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UnionPacific 05-09-2014 12:29 PM

Air Conditioner Issue
 
Well lets see if we can nail this down.
I have a marine airrrrr 16K heat/cool unit, 3 knob control.
The motor does not even try and start.
If I turn the knob to on, power goes to the motor, I get 117 volts on the one lead. The wires from the cap to the motor, one is melted.
Can I test the cap in a safe way to make sure its working?
Just trying to figure out if its the starting circuit having fried from low voltage, or if maybe the cap just blew.

deniseO30 05-09-2014 03:09 PM

Re: Air Conditioner Issue
 
UP does it have 3 or 3 terminals on the cap? the start winding is usually yellow.

Some caps have a terminal for "fan" also. usually brown.



http://www.industrial-electronics.co...e-10_21-22.jpg

Please check inside the compressor terminal cover. the start wire often burns off the fusite pin. If you are very luck it did not short out the run winding giving you a bad compressor.

If the cap is swelled = bad loosely connected terminal on the cap = bad also.
How do you test a capacitor using a multimeter

FarCry 05-09-2014 03:56 PM

Re: Air Conditioner Issue
 
Isn't your line drawing showing a 240v set up? UP is describing a 120v air conditioning system.


I see you went back and edited your drawing.

UnionPacific 05-09-2014 08:40 PM

Re: Air Conditioner Issue
 
The cap I have has two lugs. The motor has 3. ! is 120 volt positive power, the other two come from the cap. I have good power at the one not from the cap. the wire is melted from the cap to the motor. I shall check it with the multi now. it is not bulged, but neither was the cap on my generator when it was bad.

UnionPacific 05-09-2014 08:43 PM

Re: Air Conditioner Issue
 
Quote:

A cheap multimeter can be used to test if a capacitor is burnt out. Connect one lead of the capacitor to one lead from a resistor (about 50k ohms). Set the multimeter to a high "ohms" setting and place the test leads on the remaining cap and resistor leads. The display should begin at 50 KOhms and then get higher and higher until it reads infinity/overload.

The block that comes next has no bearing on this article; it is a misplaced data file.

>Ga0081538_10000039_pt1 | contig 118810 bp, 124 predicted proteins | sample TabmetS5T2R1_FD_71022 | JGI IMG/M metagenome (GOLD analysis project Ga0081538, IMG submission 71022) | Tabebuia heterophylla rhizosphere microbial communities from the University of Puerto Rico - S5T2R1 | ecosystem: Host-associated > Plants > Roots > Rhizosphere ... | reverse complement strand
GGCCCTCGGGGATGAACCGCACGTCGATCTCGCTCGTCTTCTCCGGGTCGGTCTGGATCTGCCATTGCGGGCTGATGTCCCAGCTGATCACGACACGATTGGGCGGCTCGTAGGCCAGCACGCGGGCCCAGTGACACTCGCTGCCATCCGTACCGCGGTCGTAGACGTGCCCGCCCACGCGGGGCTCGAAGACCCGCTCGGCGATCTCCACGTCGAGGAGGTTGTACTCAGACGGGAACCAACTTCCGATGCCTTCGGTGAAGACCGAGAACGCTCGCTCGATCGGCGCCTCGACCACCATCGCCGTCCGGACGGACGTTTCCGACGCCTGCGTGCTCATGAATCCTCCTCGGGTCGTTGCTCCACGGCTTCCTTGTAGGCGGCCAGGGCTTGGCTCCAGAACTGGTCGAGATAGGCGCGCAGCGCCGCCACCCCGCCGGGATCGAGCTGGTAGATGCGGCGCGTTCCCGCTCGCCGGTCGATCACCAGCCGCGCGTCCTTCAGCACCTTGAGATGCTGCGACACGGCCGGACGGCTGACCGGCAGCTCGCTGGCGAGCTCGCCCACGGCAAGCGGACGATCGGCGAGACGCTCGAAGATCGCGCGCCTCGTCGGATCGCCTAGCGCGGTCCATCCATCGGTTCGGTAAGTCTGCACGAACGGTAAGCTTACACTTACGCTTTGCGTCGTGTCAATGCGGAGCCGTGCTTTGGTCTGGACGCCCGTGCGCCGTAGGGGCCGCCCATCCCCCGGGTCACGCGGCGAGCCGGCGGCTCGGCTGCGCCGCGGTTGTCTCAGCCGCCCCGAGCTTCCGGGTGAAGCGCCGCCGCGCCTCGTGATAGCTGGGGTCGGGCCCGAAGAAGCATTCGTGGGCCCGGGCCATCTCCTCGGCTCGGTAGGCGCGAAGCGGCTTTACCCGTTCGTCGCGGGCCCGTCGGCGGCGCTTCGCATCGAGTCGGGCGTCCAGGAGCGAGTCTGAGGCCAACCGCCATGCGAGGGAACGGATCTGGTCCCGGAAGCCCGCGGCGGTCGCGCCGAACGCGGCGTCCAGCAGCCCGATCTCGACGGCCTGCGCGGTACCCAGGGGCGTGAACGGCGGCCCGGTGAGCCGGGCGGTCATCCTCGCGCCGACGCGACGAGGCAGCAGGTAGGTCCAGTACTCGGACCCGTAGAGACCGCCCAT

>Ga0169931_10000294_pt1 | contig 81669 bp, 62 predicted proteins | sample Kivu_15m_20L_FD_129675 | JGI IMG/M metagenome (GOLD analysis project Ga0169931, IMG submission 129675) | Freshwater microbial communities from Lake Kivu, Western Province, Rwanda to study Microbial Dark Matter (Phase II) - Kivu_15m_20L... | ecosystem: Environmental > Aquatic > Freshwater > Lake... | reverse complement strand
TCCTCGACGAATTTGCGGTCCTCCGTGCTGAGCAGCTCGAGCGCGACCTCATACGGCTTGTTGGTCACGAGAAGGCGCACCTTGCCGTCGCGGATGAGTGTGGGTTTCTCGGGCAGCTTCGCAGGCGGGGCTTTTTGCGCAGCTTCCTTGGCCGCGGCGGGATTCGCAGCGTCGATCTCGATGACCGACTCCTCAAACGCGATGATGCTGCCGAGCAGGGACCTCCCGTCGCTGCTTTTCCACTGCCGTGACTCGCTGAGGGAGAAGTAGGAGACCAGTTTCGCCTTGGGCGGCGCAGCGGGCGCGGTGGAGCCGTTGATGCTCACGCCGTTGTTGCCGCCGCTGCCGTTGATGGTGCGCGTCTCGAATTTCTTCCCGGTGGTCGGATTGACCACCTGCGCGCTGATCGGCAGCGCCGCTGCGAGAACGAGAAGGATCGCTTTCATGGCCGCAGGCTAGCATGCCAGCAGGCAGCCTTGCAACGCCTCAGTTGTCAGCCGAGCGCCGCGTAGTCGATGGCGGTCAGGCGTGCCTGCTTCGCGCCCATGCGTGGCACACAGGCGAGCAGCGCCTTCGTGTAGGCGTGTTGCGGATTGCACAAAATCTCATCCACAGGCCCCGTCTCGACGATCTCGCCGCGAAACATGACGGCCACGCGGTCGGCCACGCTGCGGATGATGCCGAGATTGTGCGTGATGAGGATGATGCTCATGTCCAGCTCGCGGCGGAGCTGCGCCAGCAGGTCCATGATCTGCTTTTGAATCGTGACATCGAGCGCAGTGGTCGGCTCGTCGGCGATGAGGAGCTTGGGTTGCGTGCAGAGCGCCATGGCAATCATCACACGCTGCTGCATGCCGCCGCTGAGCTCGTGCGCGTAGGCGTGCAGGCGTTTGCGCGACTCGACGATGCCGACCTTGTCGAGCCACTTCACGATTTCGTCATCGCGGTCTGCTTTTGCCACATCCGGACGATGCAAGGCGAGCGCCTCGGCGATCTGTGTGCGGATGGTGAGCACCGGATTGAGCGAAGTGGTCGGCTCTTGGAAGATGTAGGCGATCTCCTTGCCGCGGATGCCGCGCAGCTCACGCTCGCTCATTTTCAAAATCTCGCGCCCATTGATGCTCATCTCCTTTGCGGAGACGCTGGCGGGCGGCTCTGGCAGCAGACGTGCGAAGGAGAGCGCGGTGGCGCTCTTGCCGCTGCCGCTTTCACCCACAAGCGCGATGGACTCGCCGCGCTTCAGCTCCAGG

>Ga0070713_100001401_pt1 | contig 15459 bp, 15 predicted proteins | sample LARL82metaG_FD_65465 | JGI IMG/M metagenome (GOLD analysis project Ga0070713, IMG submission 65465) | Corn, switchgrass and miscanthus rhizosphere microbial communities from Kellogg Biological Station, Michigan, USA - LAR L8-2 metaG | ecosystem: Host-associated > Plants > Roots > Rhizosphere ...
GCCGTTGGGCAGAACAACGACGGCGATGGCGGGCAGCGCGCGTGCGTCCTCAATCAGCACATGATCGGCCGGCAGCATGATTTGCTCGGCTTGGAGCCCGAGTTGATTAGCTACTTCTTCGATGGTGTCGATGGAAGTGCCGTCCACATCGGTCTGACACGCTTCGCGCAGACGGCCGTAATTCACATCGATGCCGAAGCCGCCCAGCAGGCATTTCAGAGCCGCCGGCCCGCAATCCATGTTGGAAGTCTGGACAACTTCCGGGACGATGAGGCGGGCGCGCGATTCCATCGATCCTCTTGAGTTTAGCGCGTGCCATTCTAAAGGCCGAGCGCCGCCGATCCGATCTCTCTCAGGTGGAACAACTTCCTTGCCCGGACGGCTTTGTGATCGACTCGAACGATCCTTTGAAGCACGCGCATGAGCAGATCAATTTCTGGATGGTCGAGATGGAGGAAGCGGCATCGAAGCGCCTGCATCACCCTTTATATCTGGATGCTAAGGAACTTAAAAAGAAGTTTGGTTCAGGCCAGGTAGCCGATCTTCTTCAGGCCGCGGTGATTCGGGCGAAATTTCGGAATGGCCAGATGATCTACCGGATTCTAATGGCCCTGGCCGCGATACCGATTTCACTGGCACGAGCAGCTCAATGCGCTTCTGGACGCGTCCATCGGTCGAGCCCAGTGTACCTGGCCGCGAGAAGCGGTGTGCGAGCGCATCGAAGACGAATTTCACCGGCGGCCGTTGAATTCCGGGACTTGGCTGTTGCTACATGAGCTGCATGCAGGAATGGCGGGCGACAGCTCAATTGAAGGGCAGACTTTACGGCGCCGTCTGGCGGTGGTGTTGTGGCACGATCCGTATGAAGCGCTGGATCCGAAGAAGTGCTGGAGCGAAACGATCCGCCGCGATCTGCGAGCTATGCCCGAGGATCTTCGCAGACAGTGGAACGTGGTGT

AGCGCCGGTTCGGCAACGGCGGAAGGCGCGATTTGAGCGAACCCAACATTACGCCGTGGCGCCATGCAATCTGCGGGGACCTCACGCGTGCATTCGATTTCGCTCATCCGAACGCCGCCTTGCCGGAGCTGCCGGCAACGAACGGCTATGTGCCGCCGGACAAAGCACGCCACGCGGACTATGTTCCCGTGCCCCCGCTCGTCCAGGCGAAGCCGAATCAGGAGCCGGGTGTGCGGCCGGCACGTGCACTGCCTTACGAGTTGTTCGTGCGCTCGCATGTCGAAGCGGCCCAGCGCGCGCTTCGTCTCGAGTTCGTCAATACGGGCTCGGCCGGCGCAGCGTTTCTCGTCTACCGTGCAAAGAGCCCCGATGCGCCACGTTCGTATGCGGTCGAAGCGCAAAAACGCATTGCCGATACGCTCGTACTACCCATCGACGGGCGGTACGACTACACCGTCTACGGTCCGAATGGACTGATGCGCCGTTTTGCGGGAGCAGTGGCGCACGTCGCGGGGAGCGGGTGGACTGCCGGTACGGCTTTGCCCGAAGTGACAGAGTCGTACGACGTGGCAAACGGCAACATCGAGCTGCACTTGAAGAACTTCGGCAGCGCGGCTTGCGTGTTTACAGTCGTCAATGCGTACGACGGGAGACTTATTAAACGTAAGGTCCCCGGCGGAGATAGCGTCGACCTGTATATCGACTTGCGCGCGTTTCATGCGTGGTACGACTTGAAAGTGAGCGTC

A bad capacitor will either start at infinity/overload or start at 50KOhms and stay there. It won't tell you the ferad rating of the capacitor, but it will give a starting point to troubleshoot.
Is this with the power on or off?

UnionPacific 05-09-2014 08:50 PM

Re: Air Conditioner Issue
 
with the power off and the meter set to 2K I get .005 and it stays there. bad then correct?

Brewgyver 05-09-2014 08:52 PM

Re: Air Conditioner Issue
 
Quote:

Originally Posted by UnionPacific (Post 1825026)
Is this with the power on or off?

Definitely with power OFF. Best with nothing but the meter and resistor connected to the cap. Some multimeters have cap testing ability, but the test described can be done with any ohmmeter.

UnionPacific 05-09-2014 08:53 PM

Re: Air Conditioner Issue
 
meter and resister connected? what resistor? So I have to unplug it from the motor?

Brewgyver 05-09-2014 09:01 PM

Re: Air Conditioner Issue
 
Quote:

Originally Posted by UnionPacific (Post 1825066)
meter and resister connected? what resistor? So I have to unplug it from the motor?

The 50k resistor mentioned in the instructions for testing the cap. Yes, disconnect all leads from the cap. Unless your meter has capacitor testing capability, you have to place the resistor in series with the cap. So, one meter lead to one cap terminal. One lead from the resistor connected to the other cap terminal, and second meter lead connected to other resistor lead.

Brewgyver 05-09-2014 09:06 PM

Re: Air Conditioner Issue
 
The cap is almost certainly dead, and caps are cheap. Test the compressor windings. With all leads disco'ed, use ohmmeter to check from C to S, and then from C to R. If you have continuity (it will basically be sero ohms), then check from C to the shell of the compressor. That should be open (infinite resistance). If both these are true, your compressor is probably OK. Could be bad mechanically, but that's less common than a burnout. Hope that's the case!


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